Scotch whisky producers have warned the Scottish government that plans to introduce minimum prices on alcohol will hit moves to boost exports.
The Scotch Whisky Association is calling for a meeting with the new SNP government, which now has a majority to push through the measure.
The industry body said it recognised "the political reality" that ministers could introduce minimum pricing.
However, it said such a move would have "long term consequences"
The SNP has argued that minimum pricing on alcohol would help tackle Scotland's binge drinking culture.
In its manifesto, the party said it would introduce a minimum pricing bill as a priority in the first legislative programme, highlighting the support it won for the measure from medical and police groups.
The plan also garnered support from some parts of the drinks industry, including brewers and the licensed on-trade.
However, the Scotch Whisky Association said: "We will be seeking an early meeting with the Scottish government to encourage it to understand all the implications of minimum pricing, including the long term consequences.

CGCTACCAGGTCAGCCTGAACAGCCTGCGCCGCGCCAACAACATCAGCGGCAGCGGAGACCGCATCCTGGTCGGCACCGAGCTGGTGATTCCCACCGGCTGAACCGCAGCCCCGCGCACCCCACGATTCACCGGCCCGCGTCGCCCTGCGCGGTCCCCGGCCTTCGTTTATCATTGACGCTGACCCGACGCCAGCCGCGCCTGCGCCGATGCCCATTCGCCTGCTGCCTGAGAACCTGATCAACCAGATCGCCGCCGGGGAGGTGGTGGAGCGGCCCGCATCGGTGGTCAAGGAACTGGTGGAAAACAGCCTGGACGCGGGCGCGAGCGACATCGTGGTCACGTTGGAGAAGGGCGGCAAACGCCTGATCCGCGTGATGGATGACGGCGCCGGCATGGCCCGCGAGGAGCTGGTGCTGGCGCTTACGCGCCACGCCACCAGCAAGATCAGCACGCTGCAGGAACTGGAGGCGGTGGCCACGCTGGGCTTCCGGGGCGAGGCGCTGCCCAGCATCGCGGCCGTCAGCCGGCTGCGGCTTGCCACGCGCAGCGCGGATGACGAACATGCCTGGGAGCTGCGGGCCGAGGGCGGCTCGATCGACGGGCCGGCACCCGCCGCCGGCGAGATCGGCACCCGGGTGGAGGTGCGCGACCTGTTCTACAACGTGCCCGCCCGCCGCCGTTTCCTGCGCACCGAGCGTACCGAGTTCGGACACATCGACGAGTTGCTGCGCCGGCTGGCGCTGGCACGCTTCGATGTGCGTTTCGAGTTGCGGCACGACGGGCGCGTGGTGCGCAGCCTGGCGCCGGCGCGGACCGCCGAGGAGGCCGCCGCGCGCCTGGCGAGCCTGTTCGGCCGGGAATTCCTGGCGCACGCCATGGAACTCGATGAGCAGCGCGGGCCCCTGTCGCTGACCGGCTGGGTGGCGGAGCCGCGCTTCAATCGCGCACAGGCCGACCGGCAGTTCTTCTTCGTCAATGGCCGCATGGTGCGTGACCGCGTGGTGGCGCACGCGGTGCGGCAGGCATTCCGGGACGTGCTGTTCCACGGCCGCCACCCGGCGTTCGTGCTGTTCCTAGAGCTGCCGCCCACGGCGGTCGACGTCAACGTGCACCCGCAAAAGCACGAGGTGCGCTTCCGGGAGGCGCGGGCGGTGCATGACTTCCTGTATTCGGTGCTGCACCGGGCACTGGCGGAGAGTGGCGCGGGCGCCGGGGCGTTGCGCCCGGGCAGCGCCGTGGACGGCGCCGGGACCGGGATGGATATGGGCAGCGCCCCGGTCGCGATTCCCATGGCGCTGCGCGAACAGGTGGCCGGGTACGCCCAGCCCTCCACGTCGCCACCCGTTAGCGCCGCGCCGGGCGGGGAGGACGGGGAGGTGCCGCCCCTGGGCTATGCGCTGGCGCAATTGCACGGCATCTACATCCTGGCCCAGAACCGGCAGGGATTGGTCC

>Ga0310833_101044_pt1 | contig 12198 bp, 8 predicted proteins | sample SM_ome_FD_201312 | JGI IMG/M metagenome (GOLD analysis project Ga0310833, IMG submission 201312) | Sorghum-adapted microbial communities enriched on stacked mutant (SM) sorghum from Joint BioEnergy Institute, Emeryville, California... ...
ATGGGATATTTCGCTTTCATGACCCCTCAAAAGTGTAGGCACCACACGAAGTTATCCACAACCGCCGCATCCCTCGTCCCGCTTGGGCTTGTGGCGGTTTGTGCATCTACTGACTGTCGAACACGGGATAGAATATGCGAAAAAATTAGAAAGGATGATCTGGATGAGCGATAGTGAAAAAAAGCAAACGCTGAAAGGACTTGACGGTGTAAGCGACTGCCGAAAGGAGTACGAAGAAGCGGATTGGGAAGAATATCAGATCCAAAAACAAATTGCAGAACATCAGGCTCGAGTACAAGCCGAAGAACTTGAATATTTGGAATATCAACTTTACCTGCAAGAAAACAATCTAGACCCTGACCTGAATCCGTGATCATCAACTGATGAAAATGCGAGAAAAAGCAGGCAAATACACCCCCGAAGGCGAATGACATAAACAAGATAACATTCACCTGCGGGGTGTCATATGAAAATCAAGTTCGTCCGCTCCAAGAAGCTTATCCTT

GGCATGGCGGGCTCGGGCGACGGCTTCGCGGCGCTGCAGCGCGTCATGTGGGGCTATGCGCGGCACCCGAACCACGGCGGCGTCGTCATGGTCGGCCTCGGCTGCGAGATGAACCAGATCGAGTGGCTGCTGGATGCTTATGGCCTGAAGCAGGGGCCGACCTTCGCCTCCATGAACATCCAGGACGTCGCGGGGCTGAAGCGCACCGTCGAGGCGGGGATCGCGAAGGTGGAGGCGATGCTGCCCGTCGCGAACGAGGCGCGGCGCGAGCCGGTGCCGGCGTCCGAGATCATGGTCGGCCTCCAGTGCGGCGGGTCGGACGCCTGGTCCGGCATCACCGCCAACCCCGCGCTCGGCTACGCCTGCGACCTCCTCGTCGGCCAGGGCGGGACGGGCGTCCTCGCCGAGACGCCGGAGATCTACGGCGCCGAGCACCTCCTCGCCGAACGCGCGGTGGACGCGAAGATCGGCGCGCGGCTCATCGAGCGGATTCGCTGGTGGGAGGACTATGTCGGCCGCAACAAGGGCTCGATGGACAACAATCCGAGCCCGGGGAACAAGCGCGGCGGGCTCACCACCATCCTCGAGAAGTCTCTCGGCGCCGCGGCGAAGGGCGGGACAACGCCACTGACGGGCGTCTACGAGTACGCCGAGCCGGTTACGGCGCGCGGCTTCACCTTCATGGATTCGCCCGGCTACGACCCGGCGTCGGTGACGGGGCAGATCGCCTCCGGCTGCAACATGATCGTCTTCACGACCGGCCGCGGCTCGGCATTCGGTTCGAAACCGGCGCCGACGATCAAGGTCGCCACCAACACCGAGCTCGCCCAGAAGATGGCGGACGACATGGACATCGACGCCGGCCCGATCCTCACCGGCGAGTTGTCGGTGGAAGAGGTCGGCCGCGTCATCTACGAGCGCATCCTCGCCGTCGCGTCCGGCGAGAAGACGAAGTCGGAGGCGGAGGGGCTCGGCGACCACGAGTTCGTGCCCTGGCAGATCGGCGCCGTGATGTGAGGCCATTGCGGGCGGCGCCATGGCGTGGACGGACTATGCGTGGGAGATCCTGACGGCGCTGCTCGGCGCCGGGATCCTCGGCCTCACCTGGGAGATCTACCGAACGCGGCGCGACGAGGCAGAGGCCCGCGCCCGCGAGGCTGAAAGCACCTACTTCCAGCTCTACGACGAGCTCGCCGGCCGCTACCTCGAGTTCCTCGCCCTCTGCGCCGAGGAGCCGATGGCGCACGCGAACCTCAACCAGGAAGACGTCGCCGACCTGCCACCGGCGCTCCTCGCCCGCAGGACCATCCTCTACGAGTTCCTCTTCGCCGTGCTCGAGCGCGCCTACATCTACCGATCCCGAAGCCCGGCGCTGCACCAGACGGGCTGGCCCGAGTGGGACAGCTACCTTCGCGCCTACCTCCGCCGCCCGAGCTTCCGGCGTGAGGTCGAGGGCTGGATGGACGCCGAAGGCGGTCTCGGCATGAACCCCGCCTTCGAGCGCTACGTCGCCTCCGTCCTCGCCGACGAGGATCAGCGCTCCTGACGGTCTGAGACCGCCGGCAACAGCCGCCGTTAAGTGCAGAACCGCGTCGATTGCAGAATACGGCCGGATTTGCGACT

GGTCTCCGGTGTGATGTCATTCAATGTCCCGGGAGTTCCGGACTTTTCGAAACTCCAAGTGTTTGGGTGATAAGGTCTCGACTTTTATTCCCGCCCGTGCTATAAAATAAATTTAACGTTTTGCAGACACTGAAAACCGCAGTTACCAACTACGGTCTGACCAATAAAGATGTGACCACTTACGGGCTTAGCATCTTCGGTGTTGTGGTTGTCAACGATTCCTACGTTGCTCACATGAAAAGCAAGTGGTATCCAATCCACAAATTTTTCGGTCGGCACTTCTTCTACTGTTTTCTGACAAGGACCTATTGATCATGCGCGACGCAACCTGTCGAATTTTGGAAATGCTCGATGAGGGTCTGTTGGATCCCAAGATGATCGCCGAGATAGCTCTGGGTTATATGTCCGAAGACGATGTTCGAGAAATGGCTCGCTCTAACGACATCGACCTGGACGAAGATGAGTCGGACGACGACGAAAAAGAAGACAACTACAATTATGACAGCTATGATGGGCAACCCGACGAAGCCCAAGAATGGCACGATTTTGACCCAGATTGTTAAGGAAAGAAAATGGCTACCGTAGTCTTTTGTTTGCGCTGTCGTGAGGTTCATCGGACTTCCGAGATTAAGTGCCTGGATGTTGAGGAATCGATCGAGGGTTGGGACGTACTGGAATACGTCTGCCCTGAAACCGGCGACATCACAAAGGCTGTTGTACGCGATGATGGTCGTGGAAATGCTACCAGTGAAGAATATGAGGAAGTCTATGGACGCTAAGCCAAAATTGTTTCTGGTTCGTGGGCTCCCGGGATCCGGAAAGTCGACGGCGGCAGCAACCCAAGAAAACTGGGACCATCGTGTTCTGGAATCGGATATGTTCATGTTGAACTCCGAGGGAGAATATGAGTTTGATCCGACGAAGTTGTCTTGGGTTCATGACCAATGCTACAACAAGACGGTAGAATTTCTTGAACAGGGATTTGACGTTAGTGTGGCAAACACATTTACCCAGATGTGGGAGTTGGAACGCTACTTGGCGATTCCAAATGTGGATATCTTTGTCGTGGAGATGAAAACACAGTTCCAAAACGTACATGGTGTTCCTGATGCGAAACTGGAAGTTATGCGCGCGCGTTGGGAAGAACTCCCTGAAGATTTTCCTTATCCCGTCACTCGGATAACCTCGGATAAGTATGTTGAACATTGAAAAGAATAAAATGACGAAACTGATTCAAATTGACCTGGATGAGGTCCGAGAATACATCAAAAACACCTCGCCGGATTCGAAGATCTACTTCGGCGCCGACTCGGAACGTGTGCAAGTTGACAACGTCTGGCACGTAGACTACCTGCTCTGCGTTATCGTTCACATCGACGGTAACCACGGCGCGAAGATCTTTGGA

"We remain convinced there are significant legal difficulties with the policy.
"We are also concerned at the long-term effect on the Scotch Whisky industry in our export markets, a matter we hope the government will consider closely given its policy priority to boost exports."
The industry body said the introduction of minimum alcohol pricing could be used as a precedent by those in export markets to introduce their own health-based tax regimes, aimed at curbing trade in Scotch whisky.
In a briefing note, it claimed the measure would be "a green light to countries, already keen to protect local markets, to introduce spurious health-justified restrictions to keep out Scotch whisky, which is often the main imported competition.
"These proposals risk undermining Scotch Whisky exports and are highly likely to face an international legal challenge".
The SNP manifesto also featured a commitment to boost exports with the aim of increasing total exports by 50% within six years.
Whisky represents a quarter of all Scottish exports at present, and about a quarter of all the UK's food and drink exports.